“At a conference I attended recently as a guest speaker I was sitting waiting to address a group of around 300 women. As I watched them come into the hall, I began to take note of the noise they were making. It seemed they were all talking at once. I decided to see if I could focus on just what had them so energised: perhaps they were discussing the world situation on the context of the Iraq war or maybe the political situation here at home. But no, they were talking about which chair they were going to sit in – ‘Hey Mary, let’s go up the front’, ‘Sally, I think we should go over here’, ‘Has anyone seen Jude? She might want to sit with us’, ‘Where do you reckon you’ll hear here better, up the back, or over here?’ ‘Are the seats allocated, do you think? Will it be all right to sit here?’ The discussion continued for several minutes then gradually came to a halt as the women settled into their chairs, checking as they did so that everyone around them was happy with the seating arrangements….
I’m reasonably sure I can guarantee that if 300 men were coming into a hall in similar circumstances, there wouldn’t be one conversation about which chair to sit in. If there was any conversation at all, it would be low level, short bursts of speech and equally short responses. ‘Good game last night.’ ‘Yeah.’ ‘Michael Campbell seems to have hit his stride.’ ‘Yeah.’ But if you actually watched what was going on, you’d see a lot of communication occurring. If one guy wanted another to sit next to him, he’d just nod towards a chair and raise an eyebrow and the other man would know exactly what he meant. He wouldn’t speak; he wouldn’t need to. He’d just sit down.”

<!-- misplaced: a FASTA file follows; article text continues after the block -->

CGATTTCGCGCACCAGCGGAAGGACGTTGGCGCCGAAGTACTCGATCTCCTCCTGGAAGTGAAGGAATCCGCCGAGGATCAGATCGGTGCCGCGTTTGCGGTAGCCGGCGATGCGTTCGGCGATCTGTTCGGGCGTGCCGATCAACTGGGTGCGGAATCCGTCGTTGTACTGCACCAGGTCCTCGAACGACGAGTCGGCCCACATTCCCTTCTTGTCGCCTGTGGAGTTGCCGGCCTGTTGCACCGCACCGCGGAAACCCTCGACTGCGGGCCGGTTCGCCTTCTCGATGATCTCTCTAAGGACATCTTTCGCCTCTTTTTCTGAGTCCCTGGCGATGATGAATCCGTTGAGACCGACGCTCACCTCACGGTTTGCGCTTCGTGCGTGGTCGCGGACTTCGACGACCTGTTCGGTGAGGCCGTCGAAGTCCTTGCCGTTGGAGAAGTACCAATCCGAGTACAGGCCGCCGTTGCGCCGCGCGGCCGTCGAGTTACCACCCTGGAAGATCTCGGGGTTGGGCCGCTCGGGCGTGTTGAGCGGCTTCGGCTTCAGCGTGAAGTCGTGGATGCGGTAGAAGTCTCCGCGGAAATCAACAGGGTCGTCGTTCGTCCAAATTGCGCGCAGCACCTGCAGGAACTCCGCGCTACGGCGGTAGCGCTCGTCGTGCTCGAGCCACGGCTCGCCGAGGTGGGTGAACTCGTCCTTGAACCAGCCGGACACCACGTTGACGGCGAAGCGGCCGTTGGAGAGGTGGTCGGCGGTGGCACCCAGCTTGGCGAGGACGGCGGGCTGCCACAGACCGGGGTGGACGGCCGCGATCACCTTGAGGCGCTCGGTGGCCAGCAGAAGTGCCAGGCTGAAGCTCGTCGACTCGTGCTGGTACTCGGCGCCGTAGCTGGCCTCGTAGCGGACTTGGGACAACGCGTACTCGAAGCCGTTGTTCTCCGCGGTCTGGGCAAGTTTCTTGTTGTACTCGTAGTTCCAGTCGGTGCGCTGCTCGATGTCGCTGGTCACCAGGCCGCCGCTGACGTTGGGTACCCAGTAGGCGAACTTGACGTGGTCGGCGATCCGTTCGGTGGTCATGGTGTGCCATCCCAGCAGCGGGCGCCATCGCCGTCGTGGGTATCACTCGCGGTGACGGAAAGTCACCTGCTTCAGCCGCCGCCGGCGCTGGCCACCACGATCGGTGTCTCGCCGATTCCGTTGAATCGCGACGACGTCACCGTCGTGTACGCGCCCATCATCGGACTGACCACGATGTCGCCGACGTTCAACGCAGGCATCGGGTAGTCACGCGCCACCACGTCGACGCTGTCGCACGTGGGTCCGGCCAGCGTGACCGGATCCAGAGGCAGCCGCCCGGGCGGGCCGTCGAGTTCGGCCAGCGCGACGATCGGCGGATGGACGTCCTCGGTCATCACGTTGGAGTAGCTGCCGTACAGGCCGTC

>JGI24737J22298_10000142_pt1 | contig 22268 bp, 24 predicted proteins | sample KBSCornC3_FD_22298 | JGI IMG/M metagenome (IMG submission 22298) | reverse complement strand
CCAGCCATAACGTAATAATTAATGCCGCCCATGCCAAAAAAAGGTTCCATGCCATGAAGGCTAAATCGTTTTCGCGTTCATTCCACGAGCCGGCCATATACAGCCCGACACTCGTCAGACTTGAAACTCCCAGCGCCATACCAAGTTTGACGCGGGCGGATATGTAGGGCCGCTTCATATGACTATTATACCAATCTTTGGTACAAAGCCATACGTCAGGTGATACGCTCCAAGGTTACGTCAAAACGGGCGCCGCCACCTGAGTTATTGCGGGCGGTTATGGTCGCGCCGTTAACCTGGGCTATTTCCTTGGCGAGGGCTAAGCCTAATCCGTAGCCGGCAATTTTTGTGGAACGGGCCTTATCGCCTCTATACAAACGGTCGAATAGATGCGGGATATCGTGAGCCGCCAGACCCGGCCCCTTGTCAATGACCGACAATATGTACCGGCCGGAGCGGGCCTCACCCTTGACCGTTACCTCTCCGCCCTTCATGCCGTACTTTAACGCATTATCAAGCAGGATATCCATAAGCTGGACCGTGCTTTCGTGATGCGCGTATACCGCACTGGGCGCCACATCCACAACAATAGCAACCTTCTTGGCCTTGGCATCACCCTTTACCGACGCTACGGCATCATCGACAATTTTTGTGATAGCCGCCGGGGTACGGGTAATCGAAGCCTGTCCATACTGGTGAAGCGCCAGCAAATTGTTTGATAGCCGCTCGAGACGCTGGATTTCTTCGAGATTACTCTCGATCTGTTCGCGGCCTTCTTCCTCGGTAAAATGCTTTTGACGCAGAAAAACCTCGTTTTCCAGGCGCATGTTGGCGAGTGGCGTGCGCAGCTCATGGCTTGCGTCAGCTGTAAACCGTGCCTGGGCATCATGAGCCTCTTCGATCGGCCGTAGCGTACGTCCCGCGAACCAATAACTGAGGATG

From “He’ll Be Ok: Growing Gorgeous Boys Into Good Men”
by Celia Lashlie
Celia’s observation highlights some interesting differences in predominant communication style used within a group of men in comparison with the predominant communication style used within a group of women.
However if we take a closer look at individuals in both groups, we might discover a huge range of communication styles and preferences within each gender. We might also notice individuals of both genders shifting styles dramatically from one context to another.
What is your predominant communication style?
Do you speak loudly with non-verbal communication?
Do you speak silently with words?